Fig. 2
figure 2

Forest plots demonstrating the results of the Overall Survival meta-analysis comparing AFG (lipofilling) versus control. A Shows the meta-analysis including the work of Krastev et al. [42]. B Shows the meta-analysis of the results after the exclusion of that manuscript due to the evidence of publication bias

Table 2 Summary of findings table
Fig. 3
figure 3

Funnel plots of the manuscripts included in the OS (A) and LR (B)

Disease-free survival

The HR could be extracted from seven studies [15, 16, 21,22,23,24,25] for DFS analysis, and no difference was found between the AFG group and control (HR 0.9, 95% CI 0.65 to 1.25, p = 0.53, seven studies, 2629 participants, I2 = 0%, moderate; Fig. 4, Table 2).

Fig. 4
figure 4

Forest plots demonstrating the results of the Disease-Free Survival meta-analysis comparing AFG (lipofilling) versus control

Local recurrence

The HR could be extracted from eleven studies [5, 15, 16, 21, 23,24,25,26,27,28, 42] for local recurrence analysis and no difference was found between AFG group and control (HR 0.87, 95% CI 0.64 to 1.16, p = 0.34, 11 studies, 6713 participants, I2 = 0%, moderate; Fig. 5A, Table 2). The funnel plot (Fig. 3B) indicated possible publication bias from one study, Peet al.t al [26], that included only DCIS tumors. The analysis excluding this article did not demonstrate a difference in results between groups. (HR 0.8, 95% CI 0.59 to 1.08, p = 0.14, 10 studies, 6536 participants, I2 = 0%, moderate, Fig. 5B, Table 2).

Fig. 5
figure 5

Forest plots demonstrating the results of the Local Recurrence meta-analysis comparing AFG (lipofilling) versus control. A Shows the meta-analysis including the work of Petit et al. from 2013 [26]. B Shows the meta-analysis of the results after the exclusion of that manuscript due to the evidence of publication bias

Discussion

Based on the results from this review, including 15 observational studies (prospective and retrospective cohort studies) evaluating the oncological safety of AFG in breast cancer patients, there were no differences regarding overall survival, disease-free survival, and local recurrence between patients who were subject to autologous fat grafting or not in breast reconstruction procedures.

For overall survival, this research provides a good indication of the likely effect; although only observational studies were includes, a considerable number of participants (2331 participants) contributed to the analysis, and all plausible confounders (biases) were well balanced between groups. The populations in the controll and intervention groups were similar. A follow-up period ranging from 42 to 86 months gives this results strength to conclude that autologous fat grafting is a safe procedure and should be indicated according to breast reconstruction surgeons’ evaluation without compromise oncological safety. The AFG technique was not described in only 2 of the 15 studies included in our analysis [21, 27]. In both studies, the authors found no difference in LRR or systemic recurrence rates between the AFG and control groups. These results are in accordance with the ones from the other studies included in this meta-analysis and do not interfere with the interpretation of our findings.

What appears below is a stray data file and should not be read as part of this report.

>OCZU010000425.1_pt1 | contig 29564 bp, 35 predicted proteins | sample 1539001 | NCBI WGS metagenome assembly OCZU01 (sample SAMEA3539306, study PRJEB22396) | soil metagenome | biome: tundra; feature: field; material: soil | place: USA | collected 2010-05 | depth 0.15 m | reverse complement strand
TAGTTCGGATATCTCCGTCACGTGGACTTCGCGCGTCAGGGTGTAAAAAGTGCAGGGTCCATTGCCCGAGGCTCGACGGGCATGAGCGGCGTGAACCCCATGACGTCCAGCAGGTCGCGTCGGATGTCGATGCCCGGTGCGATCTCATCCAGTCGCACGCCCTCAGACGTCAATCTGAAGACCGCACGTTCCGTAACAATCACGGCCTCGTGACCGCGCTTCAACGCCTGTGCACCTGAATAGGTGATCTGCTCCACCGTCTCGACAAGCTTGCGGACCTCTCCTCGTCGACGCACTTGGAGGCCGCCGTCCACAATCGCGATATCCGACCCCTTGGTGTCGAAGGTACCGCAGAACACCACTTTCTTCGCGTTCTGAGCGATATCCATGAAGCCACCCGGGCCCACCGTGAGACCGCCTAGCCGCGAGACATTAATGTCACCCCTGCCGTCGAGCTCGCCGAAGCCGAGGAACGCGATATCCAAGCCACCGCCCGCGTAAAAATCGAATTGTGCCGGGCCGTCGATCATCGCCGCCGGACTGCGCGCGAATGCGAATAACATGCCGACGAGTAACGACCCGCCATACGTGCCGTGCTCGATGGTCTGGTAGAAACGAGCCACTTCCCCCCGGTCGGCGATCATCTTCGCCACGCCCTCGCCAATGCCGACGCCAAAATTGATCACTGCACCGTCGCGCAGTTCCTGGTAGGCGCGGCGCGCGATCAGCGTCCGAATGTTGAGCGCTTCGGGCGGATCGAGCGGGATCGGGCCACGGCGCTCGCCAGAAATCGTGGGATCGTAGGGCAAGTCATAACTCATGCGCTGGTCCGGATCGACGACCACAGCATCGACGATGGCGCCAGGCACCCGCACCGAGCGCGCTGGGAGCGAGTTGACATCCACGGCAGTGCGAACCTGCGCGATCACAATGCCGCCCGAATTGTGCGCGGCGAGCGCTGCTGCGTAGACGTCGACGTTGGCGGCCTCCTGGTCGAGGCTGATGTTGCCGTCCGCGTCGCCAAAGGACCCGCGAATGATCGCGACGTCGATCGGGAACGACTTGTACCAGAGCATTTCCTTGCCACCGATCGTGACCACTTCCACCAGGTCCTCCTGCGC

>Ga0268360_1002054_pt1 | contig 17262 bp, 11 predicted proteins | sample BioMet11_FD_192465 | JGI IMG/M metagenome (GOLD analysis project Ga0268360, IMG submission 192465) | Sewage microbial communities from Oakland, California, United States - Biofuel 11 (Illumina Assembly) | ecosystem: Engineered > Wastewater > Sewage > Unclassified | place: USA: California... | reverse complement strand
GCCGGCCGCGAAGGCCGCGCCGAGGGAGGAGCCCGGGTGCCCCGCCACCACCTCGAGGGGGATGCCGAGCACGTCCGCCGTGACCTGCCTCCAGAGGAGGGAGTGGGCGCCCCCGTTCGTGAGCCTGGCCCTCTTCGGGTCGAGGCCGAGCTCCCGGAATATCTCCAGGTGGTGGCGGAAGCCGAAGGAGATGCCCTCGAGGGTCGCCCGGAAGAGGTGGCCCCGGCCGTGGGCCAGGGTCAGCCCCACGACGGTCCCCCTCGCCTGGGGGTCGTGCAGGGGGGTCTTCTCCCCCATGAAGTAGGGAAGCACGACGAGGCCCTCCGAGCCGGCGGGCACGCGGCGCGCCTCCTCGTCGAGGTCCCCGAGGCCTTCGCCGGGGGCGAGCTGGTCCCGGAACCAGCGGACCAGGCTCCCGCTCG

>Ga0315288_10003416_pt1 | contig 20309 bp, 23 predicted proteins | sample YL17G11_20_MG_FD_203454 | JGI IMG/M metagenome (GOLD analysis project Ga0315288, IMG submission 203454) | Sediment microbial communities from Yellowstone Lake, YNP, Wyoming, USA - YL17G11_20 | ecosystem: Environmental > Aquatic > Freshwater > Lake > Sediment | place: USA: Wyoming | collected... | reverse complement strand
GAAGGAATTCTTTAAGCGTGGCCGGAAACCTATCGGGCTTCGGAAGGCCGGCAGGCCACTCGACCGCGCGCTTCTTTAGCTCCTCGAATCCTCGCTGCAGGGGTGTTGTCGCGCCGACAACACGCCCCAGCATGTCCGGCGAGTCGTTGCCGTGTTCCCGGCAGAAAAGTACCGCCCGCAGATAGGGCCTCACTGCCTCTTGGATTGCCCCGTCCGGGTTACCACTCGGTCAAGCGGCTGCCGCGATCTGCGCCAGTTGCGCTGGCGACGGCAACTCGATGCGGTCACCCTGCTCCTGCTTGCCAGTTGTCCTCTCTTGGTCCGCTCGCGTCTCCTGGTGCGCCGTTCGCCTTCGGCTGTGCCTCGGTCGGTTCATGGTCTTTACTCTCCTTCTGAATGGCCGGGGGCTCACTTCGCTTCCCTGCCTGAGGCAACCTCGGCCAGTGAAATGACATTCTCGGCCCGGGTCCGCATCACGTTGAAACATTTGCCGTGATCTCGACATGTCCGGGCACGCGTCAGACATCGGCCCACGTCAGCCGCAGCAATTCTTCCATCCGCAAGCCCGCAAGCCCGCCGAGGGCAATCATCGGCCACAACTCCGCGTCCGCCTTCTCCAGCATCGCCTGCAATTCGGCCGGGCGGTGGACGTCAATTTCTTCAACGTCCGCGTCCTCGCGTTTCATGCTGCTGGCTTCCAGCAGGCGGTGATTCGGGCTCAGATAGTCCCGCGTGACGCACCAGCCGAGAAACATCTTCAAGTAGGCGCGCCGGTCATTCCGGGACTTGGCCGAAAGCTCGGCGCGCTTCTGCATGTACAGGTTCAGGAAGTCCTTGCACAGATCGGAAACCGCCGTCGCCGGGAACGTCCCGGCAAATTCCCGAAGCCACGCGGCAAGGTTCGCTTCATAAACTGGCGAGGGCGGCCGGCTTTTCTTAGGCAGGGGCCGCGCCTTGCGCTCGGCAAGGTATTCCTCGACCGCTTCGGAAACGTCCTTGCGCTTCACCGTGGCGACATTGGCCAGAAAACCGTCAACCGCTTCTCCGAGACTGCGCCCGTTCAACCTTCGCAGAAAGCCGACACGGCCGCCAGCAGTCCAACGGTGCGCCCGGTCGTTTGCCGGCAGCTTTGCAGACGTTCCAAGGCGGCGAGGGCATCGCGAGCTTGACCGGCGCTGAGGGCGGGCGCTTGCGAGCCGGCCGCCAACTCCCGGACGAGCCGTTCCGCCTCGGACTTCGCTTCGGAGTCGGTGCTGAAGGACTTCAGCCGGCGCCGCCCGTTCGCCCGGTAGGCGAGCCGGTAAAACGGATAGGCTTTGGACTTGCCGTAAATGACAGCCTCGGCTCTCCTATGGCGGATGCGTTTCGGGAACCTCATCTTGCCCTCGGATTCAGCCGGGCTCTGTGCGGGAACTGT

We could extract hazard ratios from seven studies comparing the autologous fat grafting or not in breast cancer treatment [15, 16, 21,22,23,24,25]. The confidence interval indicated no statistical difference in the disease-free survival in the intervention and in the control groups with 0% of heterogeneity, which agrees with published literature.

One of the goals of breast cancer surgical treatment is to reduce the risk of local recurrence. It is entirely established that when local recurrence usually occurs, it is followed by distant metastasis, reducing the overall survival of this group of patients [43,44,45]. This review showed that the time-to-local recurrence in breast cancer patients is not affected when the autologous fat grafting is part of the breast reconstruction procedure based on the results from those studies, including a significant number of participants [5, 15, 16, 21, 23,24,25,26,27,28, 42] with a low likelihood of residual confounding and a narrow confidence interval.

On a PubMed search, we identified 12 meta-analyses published evaluating AFG in breast cancer patients that underwent breast reconstruction [20, 46,47,48,49,50,51,52,53,54,55,56]. 4 of those evaluated complications associated with the procedure [48, 52, 53, 56], 2 evaluated aesthetical outcomes [34, 51], two evaluated different fat grafting techniques [54, 55] and only four evaluated local recurrence as an oncological outcome [46, 47, 49, 50]. None of these four that evaluated oncological outcomes had a formal evaluation of the quality of the studies, and none of them evaluated OS. These four studies presented the local recurrence as rates of the event instead of HR, which is the adequate metric for time-to-event outcomes. To our knowledge, this is the first meta-analysis to use this metric to assess the oncological safety of AFG.

This is the first systematic review with a meta-analysis of observational studies from this topic that evaluated the certainty of evidence through an appropriate tool (GRADE). A sensitive search strategy was carried out for all electronic databases, a manual search was made of the reference lists of relevant studies, and we screened clinical trial registries to avoid missing relevant studies. The methodological quality of the observational studies included was evaluated and considered in the presentation of our findings.